Cinematic Design at Knoll in Houston

People / Places / Products / January 26, 2016

Taking cues from their previous designs for two new Knoll showrooms – one in New York and another in San Franscisco – designers at Architecture Research Office (ARO) developed a cinematic approach for the company’s newest presence in Houston.

“It’s on the ninth floor – when you come up from the ground floor, you can really see downtown, and we framed the views through architecture and fabric,” says Stephen Cassell, founding principal at ARO.

It’s a lush experience where history, materiality, furnishings, sales offices, and showroom floor all merge into one. “When you first walk in, the main view is of David Adjaye’s fabrics and a Mies photograph to the left and then the view of downtown straight ahead.”

It’s all designed to stimulate fruitful conversations between clients and Knoll’s professionals. “We wanted to frame the entry view and then tell the story of Knoll as you move through – with a timeline with photos and material, with the history of this venerable, modern brand,” he says.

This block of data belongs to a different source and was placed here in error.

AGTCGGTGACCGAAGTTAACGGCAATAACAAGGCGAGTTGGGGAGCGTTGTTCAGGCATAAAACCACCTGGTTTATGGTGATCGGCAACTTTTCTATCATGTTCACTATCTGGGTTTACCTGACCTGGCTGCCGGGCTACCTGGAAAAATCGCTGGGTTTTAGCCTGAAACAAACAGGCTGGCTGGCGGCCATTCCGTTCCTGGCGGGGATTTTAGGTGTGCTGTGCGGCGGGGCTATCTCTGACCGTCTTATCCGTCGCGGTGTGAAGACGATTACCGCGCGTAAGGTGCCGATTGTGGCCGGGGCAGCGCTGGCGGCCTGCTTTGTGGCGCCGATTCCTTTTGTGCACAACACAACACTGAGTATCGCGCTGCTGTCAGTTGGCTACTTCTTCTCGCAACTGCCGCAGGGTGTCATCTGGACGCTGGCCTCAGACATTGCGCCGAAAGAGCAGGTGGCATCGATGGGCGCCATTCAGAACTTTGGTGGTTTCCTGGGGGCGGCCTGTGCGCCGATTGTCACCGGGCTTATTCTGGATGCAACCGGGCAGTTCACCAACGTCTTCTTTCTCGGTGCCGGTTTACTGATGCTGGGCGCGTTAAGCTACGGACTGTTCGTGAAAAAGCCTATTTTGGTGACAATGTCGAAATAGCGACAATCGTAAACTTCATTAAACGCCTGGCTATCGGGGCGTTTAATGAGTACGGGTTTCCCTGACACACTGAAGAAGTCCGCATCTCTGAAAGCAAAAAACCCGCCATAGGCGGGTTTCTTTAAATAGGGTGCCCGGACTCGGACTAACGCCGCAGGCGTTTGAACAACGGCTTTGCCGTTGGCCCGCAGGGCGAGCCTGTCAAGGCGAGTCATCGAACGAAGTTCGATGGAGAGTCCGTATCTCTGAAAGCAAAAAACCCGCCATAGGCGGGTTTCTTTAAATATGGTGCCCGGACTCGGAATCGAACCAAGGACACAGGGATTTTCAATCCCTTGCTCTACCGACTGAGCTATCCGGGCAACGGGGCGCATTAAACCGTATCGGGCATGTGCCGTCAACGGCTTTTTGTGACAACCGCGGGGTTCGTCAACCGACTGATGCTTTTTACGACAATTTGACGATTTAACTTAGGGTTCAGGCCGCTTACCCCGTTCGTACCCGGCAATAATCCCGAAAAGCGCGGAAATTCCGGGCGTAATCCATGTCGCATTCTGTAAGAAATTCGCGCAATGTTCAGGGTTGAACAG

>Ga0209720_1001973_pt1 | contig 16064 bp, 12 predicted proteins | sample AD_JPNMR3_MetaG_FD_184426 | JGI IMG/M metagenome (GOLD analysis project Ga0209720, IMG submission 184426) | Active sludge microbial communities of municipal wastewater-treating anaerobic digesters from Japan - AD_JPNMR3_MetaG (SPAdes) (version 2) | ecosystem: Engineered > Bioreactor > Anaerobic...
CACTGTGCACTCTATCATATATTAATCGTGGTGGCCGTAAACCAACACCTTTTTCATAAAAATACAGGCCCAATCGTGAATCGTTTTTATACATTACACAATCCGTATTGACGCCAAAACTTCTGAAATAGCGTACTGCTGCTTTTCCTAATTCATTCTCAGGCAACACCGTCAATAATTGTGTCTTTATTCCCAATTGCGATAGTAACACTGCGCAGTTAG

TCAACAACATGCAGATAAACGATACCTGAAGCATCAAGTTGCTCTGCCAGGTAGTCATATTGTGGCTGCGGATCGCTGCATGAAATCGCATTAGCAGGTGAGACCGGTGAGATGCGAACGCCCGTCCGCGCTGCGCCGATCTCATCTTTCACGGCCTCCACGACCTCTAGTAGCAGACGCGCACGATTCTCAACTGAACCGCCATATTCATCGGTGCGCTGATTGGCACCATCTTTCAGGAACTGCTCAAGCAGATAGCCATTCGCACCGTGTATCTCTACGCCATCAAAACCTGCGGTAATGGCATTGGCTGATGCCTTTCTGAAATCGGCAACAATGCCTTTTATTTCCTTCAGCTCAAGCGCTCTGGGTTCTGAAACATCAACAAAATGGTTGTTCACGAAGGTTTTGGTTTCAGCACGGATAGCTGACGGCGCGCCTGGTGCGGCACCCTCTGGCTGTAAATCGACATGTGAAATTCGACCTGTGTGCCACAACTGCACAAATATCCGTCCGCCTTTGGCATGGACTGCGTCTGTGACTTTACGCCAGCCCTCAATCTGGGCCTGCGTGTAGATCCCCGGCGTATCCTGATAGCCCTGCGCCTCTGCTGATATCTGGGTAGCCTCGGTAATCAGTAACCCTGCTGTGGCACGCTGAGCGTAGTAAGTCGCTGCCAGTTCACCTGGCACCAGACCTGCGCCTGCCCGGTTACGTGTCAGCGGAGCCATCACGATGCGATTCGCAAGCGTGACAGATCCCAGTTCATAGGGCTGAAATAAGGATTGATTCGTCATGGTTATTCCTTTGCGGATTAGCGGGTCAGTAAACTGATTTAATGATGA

They’ve designed a series of processions through space, alternating opacity with transparency along the way. On one side, materially rich offices are composed in Spinneybeck leather planks, with dark blue fabrics to show off office lines; more open office areas are designed to showcase products.

“Finally, you move around to a full terrace with a direct connection to the outside – it spills out to that,” he says.

Overall, it’s a one-of-a-kind space, designed specifically for Houston. “There was an understanding of how they see this showroom engaging with the southern U.S. market,” he says. “Also, we were tying back to some early Florence Knoll showroom designs, and part of it was also inspired by new things they’re releasing, and engaging people in what they’re doing now.”

Built on the success of its predecessors on the East and West Coasts, it leaves one wondering: which American city will be next?

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Michael Welton
I write about architecture, art, and design for national and international publications. I am the author of "Drawing from Practice: Architects and the Meaning of Freehand" (Routledge, 2015), and the former architecture critic for the News & Observer in Raleigh, N.C.




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